You may have heard that mortgage rules are set to change, again.
This time it pertains to the mortgage approval process for Buyers seeking convention mortgages. As of January 1, 2018, all borrows, even those with 20% or more saved for a down payment, , (conventional mortgage), will be required to pass the bank of Canada’s stress test for higher rates, even though you will still be borrowing on the regular rate your mortgage amount will be based on the higher stress test rate.
That means you will likely qualify for a significantly lower mortgage in the new year, than you do right now.
You have until the end of the year to get an accepted unconditional offer on a property to avoid the new rules.
Contact me soon if you need to step up your timeline.
It’s official, getting a mortgage in Canada is about to get tougher, even if you put 20% or more down.
As of January 1, the minimum qualifying rate (or stress test) for consumers getting uninsured mortgages—borrowers with a down payment of 20% or more—will be the greater of the Bank of Canada’s five-year benchmark rate (presently 4.89%) or 200 basis points above the mortgage holder’s contractual mortgage rate. Federally regulated financial institutions “are not expected to re-apply the qualification rate assessment to existing borrowers that are renewing mortgages.”
According to RateHub.ca, the changes will have an impact on mortgage affordability. Assuming monthly heating costs of $150 and monthly property taxes of $400, here are two examples of how the changes will affect affordability:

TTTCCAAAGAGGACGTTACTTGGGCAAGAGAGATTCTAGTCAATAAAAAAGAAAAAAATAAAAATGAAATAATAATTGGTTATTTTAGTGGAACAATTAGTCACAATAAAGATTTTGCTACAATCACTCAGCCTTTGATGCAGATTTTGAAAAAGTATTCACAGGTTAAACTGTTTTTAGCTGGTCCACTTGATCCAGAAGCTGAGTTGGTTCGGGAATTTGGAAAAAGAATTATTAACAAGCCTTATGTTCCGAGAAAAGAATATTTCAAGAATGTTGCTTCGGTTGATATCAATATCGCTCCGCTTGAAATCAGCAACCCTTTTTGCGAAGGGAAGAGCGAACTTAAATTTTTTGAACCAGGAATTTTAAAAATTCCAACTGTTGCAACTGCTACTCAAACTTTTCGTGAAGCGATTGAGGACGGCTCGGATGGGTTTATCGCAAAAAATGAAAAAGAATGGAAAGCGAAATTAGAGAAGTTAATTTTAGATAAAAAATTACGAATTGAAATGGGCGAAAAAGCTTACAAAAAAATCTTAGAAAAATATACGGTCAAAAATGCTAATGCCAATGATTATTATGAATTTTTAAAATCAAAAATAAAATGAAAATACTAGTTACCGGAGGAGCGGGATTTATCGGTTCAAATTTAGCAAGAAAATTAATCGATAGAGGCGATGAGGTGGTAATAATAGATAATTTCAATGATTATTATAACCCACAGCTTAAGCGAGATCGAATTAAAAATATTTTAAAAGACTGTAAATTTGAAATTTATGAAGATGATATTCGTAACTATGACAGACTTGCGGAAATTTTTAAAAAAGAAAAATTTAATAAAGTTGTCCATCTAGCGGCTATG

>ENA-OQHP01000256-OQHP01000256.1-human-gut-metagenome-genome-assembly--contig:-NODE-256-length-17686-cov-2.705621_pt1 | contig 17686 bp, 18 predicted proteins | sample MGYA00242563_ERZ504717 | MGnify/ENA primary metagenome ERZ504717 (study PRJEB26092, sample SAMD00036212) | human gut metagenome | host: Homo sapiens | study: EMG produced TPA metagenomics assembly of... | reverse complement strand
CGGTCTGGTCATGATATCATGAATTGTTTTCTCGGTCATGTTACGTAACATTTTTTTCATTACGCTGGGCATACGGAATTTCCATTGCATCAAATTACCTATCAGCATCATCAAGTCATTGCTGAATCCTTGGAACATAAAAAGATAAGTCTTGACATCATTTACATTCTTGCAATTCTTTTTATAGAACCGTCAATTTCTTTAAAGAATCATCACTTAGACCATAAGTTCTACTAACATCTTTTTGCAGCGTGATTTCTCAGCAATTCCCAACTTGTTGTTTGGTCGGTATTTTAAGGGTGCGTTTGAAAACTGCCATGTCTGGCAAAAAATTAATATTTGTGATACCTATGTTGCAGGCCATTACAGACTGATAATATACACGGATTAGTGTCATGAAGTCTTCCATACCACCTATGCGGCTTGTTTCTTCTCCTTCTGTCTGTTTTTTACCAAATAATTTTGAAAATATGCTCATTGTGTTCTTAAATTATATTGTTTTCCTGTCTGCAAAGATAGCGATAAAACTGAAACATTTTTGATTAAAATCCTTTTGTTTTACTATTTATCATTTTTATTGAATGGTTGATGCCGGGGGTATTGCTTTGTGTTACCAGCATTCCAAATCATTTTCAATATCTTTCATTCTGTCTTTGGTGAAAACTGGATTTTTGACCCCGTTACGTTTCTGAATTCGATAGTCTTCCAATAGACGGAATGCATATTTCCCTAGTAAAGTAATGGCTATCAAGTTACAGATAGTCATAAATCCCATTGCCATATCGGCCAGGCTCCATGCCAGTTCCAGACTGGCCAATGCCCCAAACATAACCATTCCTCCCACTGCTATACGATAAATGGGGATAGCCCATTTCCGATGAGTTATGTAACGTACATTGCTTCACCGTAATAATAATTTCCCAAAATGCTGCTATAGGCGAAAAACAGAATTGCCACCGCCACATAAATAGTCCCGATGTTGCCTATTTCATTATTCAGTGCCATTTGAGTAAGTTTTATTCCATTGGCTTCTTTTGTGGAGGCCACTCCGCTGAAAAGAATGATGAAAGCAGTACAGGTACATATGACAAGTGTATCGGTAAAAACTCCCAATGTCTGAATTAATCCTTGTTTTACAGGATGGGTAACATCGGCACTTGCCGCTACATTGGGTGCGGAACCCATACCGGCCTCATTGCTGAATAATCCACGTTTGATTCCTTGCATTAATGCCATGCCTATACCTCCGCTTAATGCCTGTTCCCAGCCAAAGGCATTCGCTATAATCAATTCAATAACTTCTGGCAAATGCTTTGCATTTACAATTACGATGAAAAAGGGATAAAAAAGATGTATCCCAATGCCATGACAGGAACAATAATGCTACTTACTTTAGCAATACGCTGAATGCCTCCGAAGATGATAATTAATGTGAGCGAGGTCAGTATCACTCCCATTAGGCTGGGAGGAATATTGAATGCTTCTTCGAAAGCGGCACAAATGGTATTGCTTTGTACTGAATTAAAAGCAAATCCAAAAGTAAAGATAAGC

Scenario No. 1, the mortgage rate is 2.83 per cent.
Under incoming rules, the mortgage application faces a stress test using the Bank of Canada’s current five-year benchmark rate of 4.89 per cent. That’s because the central bank’s posted rate is higher than the family’s negotiated rate plus 200 basis points (4.83 per cent).
Scenario 1 result: You would qualify for 726939 under current rules — but as of January 1st you will only qualify for 570970. That’s $155,969 less house than before.
For Scenario No. 2, the mortgage rate is 3.09 per cent.
Under incoming rules, the family would be stress tested at 5.09 per cent. That’s because the negotiated rate plus 200 basis points (5.09 per cent) is higher than the BoC’s posted rate (4.89 per cent).
Scenario 2 result: You would qualify for 706692 under current rules — but as of January 1st you will only qualify for 559896.That’s $146,796 less house than before.
Either way you cut it, your purchasing power will decrease when the new rules come into effect on Jan. 1, 2018.
You have until the end of the year to get an accepted unconditional offer on a property to avoid the new rules. Contact me soon if you need to step up your timeline.
You can read more from the Globe and Mail Article on New Rules here.